Respiratory Hazards of Aluminum Welding

Ford F-150 Aluminum TruckWith increasing pressure from federal fuel efficiency standards and consumer demand for vehicles with higher miles per gallon ratings, motor companies are looking for ways to “reinvent the wheel”.

In response to this demand, Ford Motor Company unveiled their new 2015 aluminum-bodied F-150 pickup truck (pictured to the left). By replacing the existing steel body with aluminum, Ford was able to reduce the truck’s weight by 700 pounds; making it more fuel efficient without degrading strength or durability.

Ford isn’t the only motor company utilizing the lighter weight material. In fact, General Motors is also racing to design an aluminum-bodied pickup truck by 2018. With two major car manufacturer’s embracing this metal, many auto body shops will be expected to perform maintenance and repair welding on aluminum.

car repair weldingAluminum Welding Fumes

No matter the technique or metal, the process of welding will emit fumes.

Fumes are formed when hot metal vapors cool and condense into very small particles that stay suspended in the vapor. The particles may be metal or metal compounds, and are often smaller than the width of a human hair. Fumes may be visible or not, but even if the fume can’t be seen, its particles are still present.1

When welders inhale these fumes they run the risk of developing short ― and sometimes long-term ― health effects.

Side effects and health hazards are dependent upon a variety of factors such as type of metal being welded, the amount of material, or length of exposure, among other factors.

Aluminum fumes in particular are known to be a throat irritant when inhaled and can even lead to a host of chronic symptoms including:

Serious Side Effects of Overexposure to Aluminum Fume Inhalation

Decreased nervous system performance

Pulmonary fibrosis



Impaired cognitive function

Motor dysfunction

Peripheral neuropathy

Regulatory agencies have set workplace exposure limits to help protect welders from aluminum fume exposure:

Exposure Limit

Limit Values

National Institute for Occupational Safety and Health (NIOSH) Recommended Exposure Limit (REL)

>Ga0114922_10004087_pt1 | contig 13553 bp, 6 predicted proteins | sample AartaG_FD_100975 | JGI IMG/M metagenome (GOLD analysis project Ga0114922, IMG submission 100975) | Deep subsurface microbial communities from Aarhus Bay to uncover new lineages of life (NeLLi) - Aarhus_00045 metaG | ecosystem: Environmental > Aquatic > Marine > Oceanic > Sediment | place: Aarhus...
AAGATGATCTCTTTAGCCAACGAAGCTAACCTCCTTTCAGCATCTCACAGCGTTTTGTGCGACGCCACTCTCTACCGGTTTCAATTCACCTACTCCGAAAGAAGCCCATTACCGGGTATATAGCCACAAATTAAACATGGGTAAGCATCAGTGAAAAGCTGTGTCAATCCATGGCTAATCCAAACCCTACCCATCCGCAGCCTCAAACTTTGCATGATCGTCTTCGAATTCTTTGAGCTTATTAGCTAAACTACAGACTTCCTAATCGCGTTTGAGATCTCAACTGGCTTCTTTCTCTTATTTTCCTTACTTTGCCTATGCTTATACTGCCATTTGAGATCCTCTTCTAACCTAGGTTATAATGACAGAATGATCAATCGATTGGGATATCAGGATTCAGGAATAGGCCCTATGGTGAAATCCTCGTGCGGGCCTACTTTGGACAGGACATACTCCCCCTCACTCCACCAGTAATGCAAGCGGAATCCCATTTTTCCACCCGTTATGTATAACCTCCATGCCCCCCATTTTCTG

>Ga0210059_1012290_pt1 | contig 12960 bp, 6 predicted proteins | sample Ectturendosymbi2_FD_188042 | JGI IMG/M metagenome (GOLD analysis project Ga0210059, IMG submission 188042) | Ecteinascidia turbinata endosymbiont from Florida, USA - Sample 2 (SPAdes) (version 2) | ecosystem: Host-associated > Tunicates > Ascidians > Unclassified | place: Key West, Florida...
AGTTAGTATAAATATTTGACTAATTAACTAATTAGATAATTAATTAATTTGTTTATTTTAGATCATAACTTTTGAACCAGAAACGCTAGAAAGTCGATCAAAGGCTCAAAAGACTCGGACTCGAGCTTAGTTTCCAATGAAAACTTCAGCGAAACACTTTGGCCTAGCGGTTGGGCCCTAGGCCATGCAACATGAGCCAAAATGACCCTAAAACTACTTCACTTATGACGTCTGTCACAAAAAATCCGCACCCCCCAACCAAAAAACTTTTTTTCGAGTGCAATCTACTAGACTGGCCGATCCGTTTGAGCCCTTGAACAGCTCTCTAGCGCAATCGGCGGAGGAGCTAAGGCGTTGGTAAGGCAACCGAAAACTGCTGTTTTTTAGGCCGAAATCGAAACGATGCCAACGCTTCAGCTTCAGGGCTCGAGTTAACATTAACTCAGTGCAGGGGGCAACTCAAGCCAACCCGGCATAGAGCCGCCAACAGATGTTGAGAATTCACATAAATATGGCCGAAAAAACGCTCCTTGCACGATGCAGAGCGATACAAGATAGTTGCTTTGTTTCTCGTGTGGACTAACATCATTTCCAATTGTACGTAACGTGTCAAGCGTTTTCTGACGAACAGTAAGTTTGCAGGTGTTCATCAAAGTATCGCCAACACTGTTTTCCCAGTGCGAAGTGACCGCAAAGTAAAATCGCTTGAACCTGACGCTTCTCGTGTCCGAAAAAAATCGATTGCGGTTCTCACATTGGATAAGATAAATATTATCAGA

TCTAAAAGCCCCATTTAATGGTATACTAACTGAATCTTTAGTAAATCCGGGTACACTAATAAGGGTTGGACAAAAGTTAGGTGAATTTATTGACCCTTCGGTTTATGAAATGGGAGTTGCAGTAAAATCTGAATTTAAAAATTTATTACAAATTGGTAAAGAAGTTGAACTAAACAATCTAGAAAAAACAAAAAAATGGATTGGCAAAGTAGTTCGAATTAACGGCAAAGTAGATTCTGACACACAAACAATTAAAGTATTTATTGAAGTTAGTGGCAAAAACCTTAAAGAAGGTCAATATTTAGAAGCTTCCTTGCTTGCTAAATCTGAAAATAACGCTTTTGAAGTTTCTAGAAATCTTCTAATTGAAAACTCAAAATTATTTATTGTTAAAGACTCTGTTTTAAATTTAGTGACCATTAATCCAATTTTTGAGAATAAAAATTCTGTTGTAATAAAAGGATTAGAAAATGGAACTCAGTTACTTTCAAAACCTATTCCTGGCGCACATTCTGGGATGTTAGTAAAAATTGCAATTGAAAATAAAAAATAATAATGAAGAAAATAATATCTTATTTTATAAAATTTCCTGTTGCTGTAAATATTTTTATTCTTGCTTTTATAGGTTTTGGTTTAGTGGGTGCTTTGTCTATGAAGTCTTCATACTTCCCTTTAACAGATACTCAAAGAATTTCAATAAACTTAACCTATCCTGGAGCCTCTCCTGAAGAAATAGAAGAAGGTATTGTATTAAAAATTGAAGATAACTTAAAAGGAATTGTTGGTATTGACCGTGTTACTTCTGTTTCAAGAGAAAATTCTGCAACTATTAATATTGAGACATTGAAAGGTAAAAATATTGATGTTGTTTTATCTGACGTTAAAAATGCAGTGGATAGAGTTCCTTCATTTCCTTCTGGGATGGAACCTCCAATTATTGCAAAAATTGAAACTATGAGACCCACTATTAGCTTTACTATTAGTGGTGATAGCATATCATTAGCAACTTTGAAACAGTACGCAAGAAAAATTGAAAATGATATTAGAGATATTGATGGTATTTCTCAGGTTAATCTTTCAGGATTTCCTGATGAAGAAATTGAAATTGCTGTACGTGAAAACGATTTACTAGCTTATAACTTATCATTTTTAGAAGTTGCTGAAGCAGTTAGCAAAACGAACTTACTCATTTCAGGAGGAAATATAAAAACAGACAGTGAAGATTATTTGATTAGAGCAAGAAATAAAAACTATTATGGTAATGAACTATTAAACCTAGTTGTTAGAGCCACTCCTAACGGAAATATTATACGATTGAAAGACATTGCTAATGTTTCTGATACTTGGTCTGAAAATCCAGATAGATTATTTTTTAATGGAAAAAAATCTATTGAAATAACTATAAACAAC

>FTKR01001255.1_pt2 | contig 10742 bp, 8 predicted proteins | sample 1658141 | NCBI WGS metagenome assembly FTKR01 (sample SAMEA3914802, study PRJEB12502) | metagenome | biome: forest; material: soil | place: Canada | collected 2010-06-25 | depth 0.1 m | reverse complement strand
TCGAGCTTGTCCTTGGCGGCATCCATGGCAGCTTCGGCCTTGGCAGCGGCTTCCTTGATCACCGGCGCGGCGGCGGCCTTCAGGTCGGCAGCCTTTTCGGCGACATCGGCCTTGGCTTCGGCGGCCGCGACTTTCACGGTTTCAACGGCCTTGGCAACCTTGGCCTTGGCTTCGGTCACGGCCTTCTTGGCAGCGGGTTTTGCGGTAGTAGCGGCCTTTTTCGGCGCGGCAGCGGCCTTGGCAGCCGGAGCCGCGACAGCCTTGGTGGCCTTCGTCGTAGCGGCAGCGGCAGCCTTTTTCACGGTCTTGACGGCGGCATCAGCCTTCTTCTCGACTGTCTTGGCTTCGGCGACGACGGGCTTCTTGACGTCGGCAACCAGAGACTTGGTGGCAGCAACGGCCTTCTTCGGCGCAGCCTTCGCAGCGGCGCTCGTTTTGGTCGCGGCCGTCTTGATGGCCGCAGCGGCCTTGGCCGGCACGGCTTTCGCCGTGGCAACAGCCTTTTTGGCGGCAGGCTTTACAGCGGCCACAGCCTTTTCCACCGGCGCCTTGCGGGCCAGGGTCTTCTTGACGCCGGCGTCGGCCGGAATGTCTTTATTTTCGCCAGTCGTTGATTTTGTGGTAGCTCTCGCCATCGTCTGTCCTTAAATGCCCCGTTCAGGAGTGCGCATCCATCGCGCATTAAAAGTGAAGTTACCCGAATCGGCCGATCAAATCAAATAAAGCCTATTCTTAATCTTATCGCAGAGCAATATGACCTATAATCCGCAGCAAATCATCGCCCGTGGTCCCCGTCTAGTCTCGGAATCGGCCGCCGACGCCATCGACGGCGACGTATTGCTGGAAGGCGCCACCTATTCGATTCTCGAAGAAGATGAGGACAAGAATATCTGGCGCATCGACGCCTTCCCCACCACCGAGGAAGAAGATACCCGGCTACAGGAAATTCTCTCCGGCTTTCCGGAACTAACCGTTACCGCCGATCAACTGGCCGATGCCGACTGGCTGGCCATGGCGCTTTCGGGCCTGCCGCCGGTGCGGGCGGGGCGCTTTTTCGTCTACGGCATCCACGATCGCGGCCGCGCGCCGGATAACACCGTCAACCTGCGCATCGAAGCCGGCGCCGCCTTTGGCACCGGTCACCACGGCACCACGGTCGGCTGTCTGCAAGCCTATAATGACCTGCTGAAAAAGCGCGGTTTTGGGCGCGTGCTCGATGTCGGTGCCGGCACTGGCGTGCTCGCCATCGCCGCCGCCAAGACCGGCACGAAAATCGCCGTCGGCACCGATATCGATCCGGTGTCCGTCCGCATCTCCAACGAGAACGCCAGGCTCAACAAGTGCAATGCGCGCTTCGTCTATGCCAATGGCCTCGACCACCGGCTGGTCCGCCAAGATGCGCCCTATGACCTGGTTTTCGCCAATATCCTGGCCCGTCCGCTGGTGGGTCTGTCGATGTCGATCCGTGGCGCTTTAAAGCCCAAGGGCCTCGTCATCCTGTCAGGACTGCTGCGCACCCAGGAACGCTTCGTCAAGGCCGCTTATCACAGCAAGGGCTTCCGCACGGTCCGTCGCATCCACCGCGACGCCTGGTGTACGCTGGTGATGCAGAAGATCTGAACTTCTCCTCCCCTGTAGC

5 mg/m3 TWA


5 mg/m3 TWA

SAS Aluminum Dust versus FumeSource-capture Welding Fume Control

By implementing source-capture engineering safety controls, welders are able to protect their breathing zone and surrounding work area by arresting welding fumes at the source of emission.

Sentry Air Systems has a complete line of welding fume extractors and filtration media designed to work efficiently and effectively in environments like auto body and repair shops.

Our Model 400 and Model 450 Welding Fume Extractors are portable, powerful units and are excellent for low level usage, such as 2-3 hours of maintenance MIG/TIG welding per day. Typical filtration media includes a carbon pre-filter pad for large, odorous fume followed by a main HEPA filter for smaller particulate [up to 99.97% efficient on particles 0.3 microns and larger].

Model 500 Heavy-Duty Fume Extractor

  • Up to 1,300 CFM
  • 4 – Square, Micro-Pleat Series 1 Filters [MERV 16 efficiency rating]
  • Multiple extraction arms available, also available in a dual arm configuration for multiple operator use.
Model SS-400-WFE / SS-450-WFE

  • Model 400 up to 700 CFM
  • Model 450 up to 950 CFM
  • Both come with a 6″ diameter, 6′ long flame-retardant, semi-self supportive flex arm.

Model 300 Roundaire

  • Up to 725 CFM
  • Round, Micro-Pleat Series 2 Filter [MERV 16 efficiency rating]
  • Multiple extraction arms available.

For heavier applications where more than 5-6 hours per day are spent welding, we recommend one of our cleanable filter units. Our cleanable filters will save hundreds annually in filter replacement costs and are easily cleaned by applying pressurized air to the surface of the filter. Excess dust and waste falls into the removable internal dust pan for quick disposal.

Contact Sentry Air Systems

For more information about welding fume control or to receive a free quote on our fume extraction systems, give Sentry Air a call at 800.799.4609, email, visit our website for fill out the feedback form below.


1 Government of Alberta. Work Safe Alberta. Welder’s Guide to the Hazards of Welding Gases and Fumes . 2009. Web. <>.

2 Unmack, James. State of California. Department of Industrial Relations. ALUMINUM WELDING FUME: Health-Based Assessment and Recommendation for HEAC. 2012. Web. < 3-26-12.doc>.